Purpose: Niclosamide, an FDA-approved anthelmintic drug, has been characterized as a potent Wnt inhibitor that can suppress tumor growth and cancer stem-like cell (CSC) populations. However, the underlying molecular mechanisms remain poorly understood. This study aimed to examine how Wnt inhibition by niclosamide preferentially targets CSCs. Experimental Design: The mechanistic role of niclosamide in CSC inhibition was examined in public databases, human colorectal cancer cells, colorectal cancer xenografts, and azox-ymethane/dextran sulfate sodium (AOM/DSS)-induced colorectal cancer model. Results: Niclosamide suppresses CSC populations and their self-renewal activities in colorectal cancer cells, and this CSC-targeting effect leads to irreversible disruption of tumor-initiating potential in vivo. Mechanistically, niclosamide downregulates multiple signaling components of the Wnt pathway, specifically lymphoid enhancer-binding factor 1 (LEF1) expression, which is critical for regulating stemness. Subsequently, we identified that the doublecortin-like kinase 1 (DCLK1)-B is a target of LEF1 and upregulates cancer stemness in colorectal cancer cells. We first documented that niclosamide blocks the transcription of DCLK1-B by interrupting the binding of LEF1 to DCLK1-B promoter. DCLK1-B depletion impairs cancer stemness resulting in reduced survival potential and increased apoptosis, thus sensitizing colorectal cancer to chemoradiation. Conclusions: Disruption of the LEF1/DCLK1-B axis by niclosamide eradicates cancer stemness and elicits therapeutic effects on colorectal cancer initiation, progression, and resistance. These findings provide a preclinical rationale to broaden the clinical evaluation of niclosamide for the treatment of colorectal cancer.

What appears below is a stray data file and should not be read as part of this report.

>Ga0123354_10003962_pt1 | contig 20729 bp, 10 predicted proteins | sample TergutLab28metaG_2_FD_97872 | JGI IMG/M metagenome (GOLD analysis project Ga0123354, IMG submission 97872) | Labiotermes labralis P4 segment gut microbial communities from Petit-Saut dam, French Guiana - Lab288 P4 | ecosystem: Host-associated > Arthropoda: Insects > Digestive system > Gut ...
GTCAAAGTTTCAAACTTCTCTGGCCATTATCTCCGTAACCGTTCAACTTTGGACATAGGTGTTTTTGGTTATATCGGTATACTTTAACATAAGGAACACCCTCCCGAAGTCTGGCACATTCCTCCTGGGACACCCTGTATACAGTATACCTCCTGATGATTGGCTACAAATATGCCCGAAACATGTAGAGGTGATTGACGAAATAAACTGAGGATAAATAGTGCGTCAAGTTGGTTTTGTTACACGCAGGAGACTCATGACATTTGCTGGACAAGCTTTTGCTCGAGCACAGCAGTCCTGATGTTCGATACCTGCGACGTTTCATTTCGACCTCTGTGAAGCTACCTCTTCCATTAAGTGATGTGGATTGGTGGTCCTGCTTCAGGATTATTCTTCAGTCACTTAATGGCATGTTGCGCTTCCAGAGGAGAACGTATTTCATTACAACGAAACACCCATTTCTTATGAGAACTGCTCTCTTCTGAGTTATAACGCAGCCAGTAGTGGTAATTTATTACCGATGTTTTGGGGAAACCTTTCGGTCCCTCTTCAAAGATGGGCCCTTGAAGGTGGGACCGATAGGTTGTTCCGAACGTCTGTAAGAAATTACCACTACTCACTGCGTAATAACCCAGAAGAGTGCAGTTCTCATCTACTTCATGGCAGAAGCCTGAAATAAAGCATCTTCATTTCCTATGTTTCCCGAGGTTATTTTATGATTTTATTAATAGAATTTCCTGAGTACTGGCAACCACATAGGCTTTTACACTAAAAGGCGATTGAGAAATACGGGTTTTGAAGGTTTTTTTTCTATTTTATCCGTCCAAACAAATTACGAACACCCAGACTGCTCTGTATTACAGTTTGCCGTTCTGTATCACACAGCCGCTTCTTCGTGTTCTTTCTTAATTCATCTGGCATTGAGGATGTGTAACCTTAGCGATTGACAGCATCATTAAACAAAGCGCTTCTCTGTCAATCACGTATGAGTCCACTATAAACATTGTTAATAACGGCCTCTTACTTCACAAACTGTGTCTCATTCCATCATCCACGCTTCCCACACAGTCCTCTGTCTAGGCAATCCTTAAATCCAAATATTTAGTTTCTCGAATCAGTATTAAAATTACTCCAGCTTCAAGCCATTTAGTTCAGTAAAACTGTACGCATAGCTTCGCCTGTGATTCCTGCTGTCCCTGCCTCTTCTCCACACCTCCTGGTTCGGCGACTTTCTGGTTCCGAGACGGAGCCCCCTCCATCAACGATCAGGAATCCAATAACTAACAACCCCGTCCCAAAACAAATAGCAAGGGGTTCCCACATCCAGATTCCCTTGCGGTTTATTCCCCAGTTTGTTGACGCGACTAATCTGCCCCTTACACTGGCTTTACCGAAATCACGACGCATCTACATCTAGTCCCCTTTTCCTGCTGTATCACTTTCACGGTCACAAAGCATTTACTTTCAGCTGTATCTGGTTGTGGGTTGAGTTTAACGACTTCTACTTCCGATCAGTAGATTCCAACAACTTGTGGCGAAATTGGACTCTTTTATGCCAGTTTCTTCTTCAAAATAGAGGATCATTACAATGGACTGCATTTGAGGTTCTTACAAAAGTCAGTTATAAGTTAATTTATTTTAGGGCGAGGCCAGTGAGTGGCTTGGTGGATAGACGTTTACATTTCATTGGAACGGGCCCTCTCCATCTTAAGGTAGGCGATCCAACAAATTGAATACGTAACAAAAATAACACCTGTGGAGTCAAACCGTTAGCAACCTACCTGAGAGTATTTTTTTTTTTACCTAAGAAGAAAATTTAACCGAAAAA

ASJC Scopus subject areas
- Cancer Research